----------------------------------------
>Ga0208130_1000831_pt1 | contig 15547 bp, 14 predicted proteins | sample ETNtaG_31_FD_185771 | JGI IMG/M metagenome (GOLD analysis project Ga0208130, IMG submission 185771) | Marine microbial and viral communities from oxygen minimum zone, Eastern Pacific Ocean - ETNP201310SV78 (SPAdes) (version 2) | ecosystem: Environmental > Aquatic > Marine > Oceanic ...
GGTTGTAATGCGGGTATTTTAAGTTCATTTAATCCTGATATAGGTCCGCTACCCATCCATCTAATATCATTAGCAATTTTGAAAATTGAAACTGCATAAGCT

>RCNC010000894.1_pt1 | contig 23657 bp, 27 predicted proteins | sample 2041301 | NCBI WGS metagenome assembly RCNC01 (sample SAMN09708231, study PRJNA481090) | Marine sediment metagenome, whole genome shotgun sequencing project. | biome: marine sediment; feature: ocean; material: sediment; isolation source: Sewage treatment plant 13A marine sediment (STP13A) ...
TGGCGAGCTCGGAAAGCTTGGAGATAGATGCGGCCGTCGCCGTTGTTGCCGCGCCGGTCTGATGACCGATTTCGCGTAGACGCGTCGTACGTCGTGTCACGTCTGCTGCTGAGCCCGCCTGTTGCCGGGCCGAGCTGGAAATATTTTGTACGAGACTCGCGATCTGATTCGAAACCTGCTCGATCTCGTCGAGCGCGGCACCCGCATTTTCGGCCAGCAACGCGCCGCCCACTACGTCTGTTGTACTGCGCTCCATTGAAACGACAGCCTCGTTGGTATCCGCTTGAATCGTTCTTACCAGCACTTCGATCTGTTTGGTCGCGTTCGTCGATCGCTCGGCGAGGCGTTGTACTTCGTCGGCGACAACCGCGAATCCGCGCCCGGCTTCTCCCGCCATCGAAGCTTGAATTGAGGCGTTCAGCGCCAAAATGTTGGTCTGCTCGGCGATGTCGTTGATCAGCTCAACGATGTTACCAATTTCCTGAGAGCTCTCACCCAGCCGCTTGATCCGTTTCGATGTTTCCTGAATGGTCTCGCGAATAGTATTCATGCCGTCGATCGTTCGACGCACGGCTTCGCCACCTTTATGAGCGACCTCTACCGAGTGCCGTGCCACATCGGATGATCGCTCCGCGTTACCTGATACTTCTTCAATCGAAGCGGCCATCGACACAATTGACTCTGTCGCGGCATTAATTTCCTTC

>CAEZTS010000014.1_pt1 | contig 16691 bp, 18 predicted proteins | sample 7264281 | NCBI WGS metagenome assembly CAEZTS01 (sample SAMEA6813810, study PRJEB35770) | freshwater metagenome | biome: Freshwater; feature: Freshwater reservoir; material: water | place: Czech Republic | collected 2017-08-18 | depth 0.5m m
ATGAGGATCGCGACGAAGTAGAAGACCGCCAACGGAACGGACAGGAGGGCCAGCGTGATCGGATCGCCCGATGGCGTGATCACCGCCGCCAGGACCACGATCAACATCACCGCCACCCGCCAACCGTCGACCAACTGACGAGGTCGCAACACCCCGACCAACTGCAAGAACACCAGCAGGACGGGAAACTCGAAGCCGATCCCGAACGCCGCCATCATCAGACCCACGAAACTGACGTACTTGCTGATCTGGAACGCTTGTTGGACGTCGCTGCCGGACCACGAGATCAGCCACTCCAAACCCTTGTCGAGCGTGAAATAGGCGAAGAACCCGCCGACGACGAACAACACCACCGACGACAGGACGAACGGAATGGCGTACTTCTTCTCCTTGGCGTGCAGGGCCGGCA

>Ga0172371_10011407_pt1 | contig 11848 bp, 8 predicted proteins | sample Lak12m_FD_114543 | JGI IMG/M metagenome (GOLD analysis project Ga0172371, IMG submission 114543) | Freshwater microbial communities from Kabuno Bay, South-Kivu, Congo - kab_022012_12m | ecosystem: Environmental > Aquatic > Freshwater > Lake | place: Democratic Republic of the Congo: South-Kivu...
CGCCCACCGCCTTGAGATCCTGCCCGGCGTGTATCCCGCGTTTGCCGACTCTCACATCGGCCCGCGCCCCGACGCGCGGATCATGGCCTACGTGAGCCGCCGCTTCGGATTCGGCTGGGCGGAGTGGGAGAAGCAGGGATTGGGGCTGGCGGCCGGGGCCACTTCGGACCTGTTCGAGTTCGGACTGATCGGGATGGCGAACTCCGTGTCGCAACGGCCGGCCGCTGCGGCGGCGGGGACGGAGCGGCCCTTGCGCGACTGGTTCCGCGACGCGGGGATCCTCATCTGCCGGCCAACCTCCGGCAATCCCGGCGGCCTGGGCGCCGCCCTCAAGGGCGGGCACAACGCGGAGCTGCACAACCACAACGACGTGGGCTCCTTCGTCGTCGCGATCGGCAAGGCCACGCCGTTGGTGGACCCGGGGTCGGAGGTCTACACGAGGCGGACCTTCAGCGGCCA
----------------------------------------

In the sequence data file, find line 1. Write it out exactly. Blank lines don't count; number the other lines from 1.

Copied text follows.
>Ga0208130_1000831_pt1 | contig 15547 bp, 14 predicted proteins | sample ETNtaG_31_FD_185771 | JGI IMG/M metagenome (GOLD analysis project Ga0208130, IMG submission 185771) | Marine microbial and viral communities from oxygen minimum zone, Eastern Pacific Ocean - ETNP201310SV78 (SPAdes) (version 2) | ecosystem: Environmental > Aquatic > Marine > Oceanic ...